Although the EMCD signals that are described here were acquired in a three-beam geometry, all other experimental setups that have been proposed for conventional EMCD, including energy-filtered TEM11, scanning TEM3,25 and convergent beam electron diffraction2, can also be applied to in-plane EMCD to achieve high spatial resolution, high signal-to-noise ratio and quantitative measurements. A recently developed zone axis diffraction geometry also promises to provide new opportunities for in-plane EMCD measurements26 by allowing the three magnetic components to be extracted simultaneously from a single diffraction pattern10. The present experiments are conducted in Lorentz-TEM mode at medium resolution. The Lorentz-scanning TEM mode could be used in the future to achieve much higher spatial resolution. An assessment of the sampled amount of material versus signal-to-noise ratio, as reported in ref. 27, could then be used to provide an estimate of the resolution limit. Theoretical analysis should then also be performed to discuss the impact of overlapped diffracted discs on the in-plane EMCD signals which are just localized on the systematic reflection axis. In the present study, these sum rules8,9 could not be applied to the measurement of quantitative magnetic parameters because distortions were present in the diffraction pattern even in CS-corrected Lorentz mode, resulting in the need for an improved diffraction alignment for such experiments in the future.

In summary, we have successfully demonstrated an in-plane EMCD technique that is based on a specific diffraction geometry and can be used to measure the magnetization distribution in a specimen perpendicular to the electron beam direction. We obtained experimental measurements of in-plane EMCD signals from magnetic domains in a Co nanoplate in magnetic-field-free conditions in Lorentz mode. Our results are consistent with theoretical calculations and demonstrate that both in-plane and out-of-plane magnetic properties of nanoscale materials can be studied using EMCD, paving the way for new areas of research on magnetism at the nanometre scale.


Sample fabrication

The Co nanoplates used in this work were obtained using molecular beam epitaxy deposition onto Mo and W wires with diameters of 0.3 mm. Synthesis of the nanoplates was carried out in an ultra-high vacuum molecular beam epitaxy chamber with a base pressure of below 2 × 10−10 mbar. The substrate temperature for Co whisker growth was 760 °C. The typical deposition rate was 0.05 nm s−1, monitored using a quartz balance. The nominal thickness of the deposited Co is 180 nm. The specimen plate was constantly rotated around its surface normal during growth to achieve a more homogeneous deposition. The nanoplates were then scratched from the substrate surface using a TEM grid for TEM investigations.

Theoretical calculations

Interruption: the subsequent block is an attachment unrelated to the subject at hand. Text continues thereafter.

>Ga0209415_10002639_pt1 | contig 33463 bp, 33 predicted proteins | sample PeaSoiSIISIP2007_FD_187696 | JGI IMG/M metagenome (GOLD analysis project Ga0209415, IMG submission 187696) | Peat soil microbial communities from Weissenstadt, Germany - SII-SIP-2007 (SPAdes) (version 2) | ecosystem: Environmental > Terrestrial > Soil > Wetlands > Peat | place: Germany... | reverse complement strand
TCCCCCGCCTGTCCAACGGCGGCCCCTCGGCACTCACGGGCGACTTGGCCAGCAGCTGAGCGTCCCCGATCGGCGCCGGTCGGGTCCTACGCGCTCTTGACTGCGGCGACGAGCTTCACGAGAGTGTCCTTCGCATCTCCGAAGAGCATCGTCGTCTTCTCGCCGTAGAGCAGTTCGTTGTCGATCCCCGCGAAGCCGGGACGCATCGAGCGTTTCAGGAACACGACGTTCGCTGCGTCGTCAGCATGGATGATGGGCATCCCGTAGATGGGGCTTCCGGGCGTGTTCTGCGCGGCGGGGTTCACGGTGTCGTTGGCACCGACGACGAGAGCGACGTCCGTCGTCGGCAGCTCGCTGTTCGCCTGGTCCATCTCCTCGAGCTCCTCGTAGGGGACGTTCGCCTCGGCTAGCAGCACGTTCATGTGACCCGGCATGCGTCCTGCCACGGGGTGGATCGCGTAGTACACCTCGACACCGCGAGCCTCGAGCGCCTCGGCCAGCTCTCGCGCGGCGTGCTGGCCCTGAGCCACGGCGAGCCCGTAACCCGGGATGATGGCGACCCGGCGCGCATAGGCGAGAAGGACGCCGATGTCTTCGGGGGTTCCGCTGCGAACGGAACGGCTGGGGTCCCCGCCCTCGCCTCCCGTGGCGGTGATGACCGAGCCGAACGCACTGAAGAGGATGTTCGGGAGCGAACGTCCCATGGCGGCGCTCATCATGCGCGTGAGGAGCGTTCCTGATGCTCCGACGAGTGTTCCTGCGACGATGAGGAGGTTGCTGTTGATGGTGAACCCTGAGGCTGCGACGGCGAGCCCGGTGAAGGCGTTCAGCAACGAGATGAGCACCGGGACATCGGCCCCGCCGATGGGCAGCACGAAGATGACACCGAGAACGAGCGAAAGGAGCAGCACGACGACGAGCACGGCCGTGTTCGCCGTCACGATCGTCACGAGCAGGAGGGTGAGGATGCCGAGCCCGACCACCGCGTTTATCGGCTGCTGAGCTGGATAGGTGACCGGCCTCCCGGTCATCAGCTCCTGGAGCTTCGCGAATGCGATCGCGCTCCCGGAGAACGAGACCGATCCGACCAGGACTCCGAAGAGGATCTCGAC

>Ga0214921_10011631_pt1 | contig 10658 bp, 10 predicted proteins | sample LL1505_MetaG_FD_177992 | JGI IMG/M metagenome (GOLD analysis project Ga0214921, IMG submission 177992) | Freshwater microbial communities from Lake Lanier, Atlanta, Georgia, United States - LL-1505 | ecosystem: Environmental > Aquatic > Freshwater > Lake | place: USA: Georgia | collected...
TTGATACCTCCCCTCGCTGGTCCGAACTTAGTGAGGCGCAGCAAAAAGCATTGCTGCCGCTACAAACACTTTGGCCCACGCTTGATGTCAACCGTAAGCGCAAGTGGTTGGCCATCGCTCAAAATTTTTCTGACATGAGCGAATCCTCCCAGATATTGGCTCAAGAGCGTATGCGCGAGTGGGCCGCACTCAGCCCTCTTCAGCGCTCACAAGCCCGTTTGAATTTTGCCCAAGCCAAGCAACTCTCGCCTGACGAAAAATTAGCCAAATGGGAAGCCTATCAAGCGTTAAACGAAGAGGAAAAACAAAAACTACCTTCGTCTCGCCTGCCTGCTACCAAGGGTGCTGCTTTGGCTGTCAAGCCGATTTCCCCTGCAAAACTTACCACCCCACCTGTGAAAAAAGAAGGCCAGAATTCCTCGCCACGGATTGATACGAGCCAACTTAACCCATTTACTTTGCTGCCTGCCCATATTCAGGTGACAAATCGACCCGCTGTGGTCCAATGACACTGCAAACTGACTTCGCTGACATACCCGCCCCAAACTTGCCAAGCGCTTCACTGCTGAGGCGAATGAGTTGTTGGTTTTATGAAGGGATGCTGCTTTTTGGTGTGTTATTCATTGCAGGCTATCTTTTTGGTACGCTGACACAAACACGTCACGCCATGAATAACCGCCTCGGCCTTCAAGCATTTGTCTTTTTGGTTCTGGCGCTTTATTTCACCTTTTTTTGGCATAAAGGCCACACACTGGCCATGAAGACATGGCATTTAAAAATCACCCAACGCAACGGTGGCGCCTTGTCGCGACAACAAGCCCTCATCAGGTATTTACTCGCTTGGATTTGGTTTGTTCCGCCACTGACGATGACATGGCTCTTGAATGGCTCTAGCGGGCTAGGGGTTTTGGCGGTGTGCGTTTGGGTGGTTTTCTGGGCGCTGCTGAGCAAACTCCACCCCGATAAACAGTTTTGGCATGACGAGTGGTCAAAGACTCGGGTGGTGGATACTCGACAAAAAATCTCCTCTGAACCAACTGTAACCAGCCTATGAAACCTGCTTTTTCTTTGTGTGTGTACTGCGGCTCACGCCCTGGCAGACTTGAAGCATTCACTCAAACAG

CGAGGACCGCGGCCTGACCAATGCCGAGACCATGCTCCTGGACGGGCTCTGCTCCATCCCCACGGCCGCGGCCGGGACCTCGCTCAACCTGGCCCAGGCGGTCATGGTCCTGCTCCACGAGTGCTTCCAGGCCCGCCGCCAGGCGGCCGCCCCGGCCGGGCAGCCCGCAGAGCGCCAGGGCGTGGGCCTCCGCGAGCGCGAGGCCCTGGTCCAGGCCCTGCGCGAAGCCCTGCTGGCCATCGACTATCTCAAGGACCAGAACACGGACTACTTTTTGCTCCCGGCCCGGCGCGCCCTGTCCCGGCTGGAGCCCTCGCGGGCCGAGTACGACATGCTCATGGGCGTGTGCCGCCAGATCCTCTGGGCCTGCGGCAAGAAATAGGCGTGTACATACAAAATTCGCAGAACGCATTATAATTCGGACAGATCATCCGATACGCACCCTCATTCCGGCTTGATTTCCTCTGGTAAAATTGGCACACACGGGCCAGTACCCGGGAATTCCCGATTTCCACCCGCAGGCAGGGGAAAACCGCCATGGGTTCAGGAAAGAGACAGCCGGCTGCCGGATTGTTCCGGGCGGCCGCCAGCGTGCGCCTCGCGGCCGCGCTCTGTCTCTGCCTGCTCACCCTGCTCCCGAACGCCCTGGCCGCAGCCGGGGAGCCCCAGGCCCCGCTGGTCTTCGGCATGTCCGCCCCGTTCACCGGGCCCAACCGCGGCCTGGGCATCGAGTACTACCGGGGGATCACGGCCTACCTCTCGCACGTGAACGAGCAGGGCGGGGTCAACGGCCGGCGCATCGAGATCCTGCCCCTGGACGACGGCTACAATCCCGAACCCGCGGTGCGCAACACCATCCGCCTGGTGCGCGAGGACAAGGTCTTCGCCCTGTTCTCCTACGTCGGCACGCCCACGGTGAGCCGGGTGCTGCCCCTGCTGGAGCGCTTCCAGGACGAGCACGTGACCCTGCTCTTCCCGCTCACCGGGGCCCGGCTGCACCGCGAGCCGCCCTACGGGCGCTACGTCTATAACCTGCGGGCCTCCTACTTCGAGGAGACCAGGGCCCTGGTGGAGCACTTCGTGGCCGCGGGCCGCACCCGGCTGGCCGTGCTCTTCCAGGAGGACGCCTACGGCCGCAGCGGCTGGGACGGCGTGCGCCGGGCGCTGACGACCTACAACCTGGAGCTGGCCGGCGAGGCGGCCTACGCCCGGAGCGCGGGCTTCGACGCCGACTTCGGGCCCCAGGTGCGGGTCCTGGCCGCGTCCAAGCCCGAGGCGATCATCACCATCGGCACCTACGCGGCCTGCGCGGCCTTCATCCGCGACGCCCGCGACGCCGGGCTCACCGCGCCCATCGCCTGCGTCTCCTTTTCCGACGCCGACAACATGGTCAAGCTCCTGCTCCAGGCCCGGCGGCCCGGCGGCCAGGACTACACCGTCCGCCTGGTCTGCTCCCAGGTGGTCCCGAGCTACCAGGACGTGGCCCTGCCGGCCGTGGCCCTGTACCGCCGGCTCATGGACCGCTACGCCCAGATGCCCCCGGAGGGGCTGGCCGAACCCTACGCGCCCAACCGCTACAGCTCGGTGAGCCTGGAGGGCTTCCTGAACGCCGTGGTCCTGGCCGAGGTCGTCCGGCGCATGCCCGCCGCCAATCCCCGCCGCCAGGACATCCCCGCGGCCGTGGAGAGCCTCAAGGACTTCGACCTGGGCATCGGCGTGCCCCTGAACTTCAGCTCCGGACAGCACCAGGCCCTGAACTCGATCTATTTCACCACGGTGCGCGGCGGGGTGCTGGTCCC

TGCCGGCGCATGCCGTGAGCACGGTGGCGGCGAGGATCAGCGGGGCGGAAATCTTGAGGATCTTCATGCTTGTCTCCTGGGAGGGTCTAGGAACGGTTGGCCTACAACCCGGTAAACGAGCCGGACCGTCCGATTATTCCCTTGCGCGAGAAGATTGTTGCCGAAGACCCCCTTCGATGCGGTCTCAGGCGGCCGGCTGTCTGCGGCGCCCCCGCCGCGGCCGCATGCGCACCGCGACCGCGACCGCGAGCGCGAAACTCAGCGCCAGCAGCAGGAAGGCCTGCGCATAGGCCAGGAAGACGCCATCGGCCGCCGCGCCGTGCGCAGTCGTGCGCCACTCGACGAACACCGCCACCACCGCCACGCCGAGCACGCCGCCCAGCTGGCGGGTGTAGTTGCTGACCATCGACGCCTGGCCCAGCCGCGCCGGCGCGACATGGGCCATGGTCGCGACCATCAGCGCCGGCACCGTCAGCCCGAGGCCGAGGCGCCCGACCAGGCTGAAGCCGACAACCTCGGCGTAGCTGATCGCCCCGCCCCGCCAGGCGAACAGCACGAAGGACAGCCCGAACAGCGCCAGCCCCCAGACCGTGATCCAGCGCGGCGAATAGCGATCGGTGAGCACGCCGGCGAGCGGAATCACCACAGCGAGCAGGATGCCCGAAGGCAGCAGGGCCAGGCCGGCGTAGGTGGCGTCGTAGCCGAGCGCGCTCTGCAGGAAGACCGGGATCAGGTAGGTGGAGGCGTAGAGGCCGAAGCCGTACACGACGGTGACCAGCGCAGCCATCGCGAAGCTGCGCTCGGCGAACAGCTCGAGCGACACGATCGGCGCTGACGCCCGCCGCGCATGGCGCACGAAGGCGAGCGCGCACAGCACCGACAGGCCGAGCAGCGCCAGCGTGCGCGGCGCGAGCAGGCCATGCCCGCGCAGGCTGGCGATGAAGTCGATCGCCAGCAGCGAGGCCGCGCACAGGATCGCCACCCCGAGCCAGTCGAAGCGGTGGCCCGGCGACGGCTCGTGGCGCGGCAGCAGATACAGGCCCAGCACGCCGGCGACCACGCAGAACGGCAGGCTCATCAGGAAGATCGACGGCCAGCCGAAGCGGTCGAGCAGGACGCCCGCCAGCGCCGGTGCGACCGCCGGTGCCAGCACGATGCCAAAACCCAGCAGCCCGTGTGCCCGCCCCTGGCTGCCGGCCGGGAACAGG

Simulations were performed using the modified automatic term selection (MATS) software, with accurate summation over Bloch waves and their plane wave components28. The algorithm is optimized to avoid summation of negligible terms and to improve scaling of the summation. The simulations are based on a supercell with an orthogonal coordinate system (see Supplementary Note 2 and Supplementary Fig. 7). The cutoff criterion was set to Pmin=0.0001 during the calculations to ensure convergence. The number of beams generated for the eigenvalue problem was 97/104 of the incident and outgoing Bloch waves for the (−210) three-beam case. Approximately 6° of specimen tilt from the [001] zone axis was used to reach a (−210) three-beam condition in the simulation, as in the experimental conditions. The specimen thickness was 20 nm and the accelerating voltage was 300 kV in the simulations.

Experimental data acquisition and processing

All of the experiments were carried out using the FEI Titan PICO TEM operated at 300 kV. This microscope, which is equipped with a post-column energy filter (Gatan Quantum 966 ERS)29, provided stable conditions for the experiments. Lorentz TEM and in-plane EMCD experiments were performed in Lorentz mode, with the conventional microscope objective lens switched off and the specimen in magnetic-field-free conditions (<0.1 mT). Chosen magnetic fields in the electron beam direction were applied by partially exciting the objective lens in Lorentz mode using free lens control. Out-of-plane EMCD experiments were performed in conventional TEM mode with the objective lens fully excited and a magnetic field of 2 T applied to the sample.

For the EMCD measurements, a nearly parallel beam with a probe diameter of 50 nm was used to illuminate the sample. The specimen tilt angle was chosen to be 6° to reach the (−210) three-beam diffraction orientation from the [001] zone axis. There is a slight difference in orientation between these two magnetic domains because of bending of the sample. We made separate slight orientation adjustments for the two regions during the experiments to achieve precise three-beam case. The acquisition time for each spectrum was a few seconds to achieve a high signal-to-noise ratio with negligible irradiation damage. Pre-edge background subtraction was performed for all EEL spectra. Then, an energy calibration is first applied to the ‘plus’ and ‘minus’ spectra to correct for energy drift during the experiments. The energy dispersion is 0.2 eV per channel in the experiments. All of the spectra are subdivided to have an energy dispersion of 0.05 eV per channel to improve the accuracy of the energy calibration. After that, the ‘+’ and ‘−’ EELS edges were normalized by the integrated intensity present in the region of the post-edge energy window between 50 and 100 eV after the onset energy of the L3 edge to minimize any effects of asymmetry, based on the assumption that in this energy range the magnetic signal is negligible and only nonmagnetic spectral components remain30. The desired EMCD signal was obtained by subtracting the two final spectra.

TIE analysis was based on the acquisition of three Lorentz TEM images: underfocus, in focus and overfocus. Phase images, which were used to infer the local projected in-plane magnetic induction, were determined from the Lorentz images by solving the TIE using a Matlab code. On the assumption of a constant specimen thickness, a constant in-plane magnetization in the electron beam direction and negligible stray magnetic fields, the gradient of the measured phase shift is directly proportional to the in-plane component of the magnetization in the specimen.

Data availability

The data that support the findings of this study are available from the corresponding author on request.

Additional information

How to cite this article: Song, D. et al. An in-plane magnetic chiral dichroism approach for measurement of intrinsic magnetic signals using transmitted electrons. Nat. Commun. 8, 15348 doi: 10.1038/ncomms15348 (2017).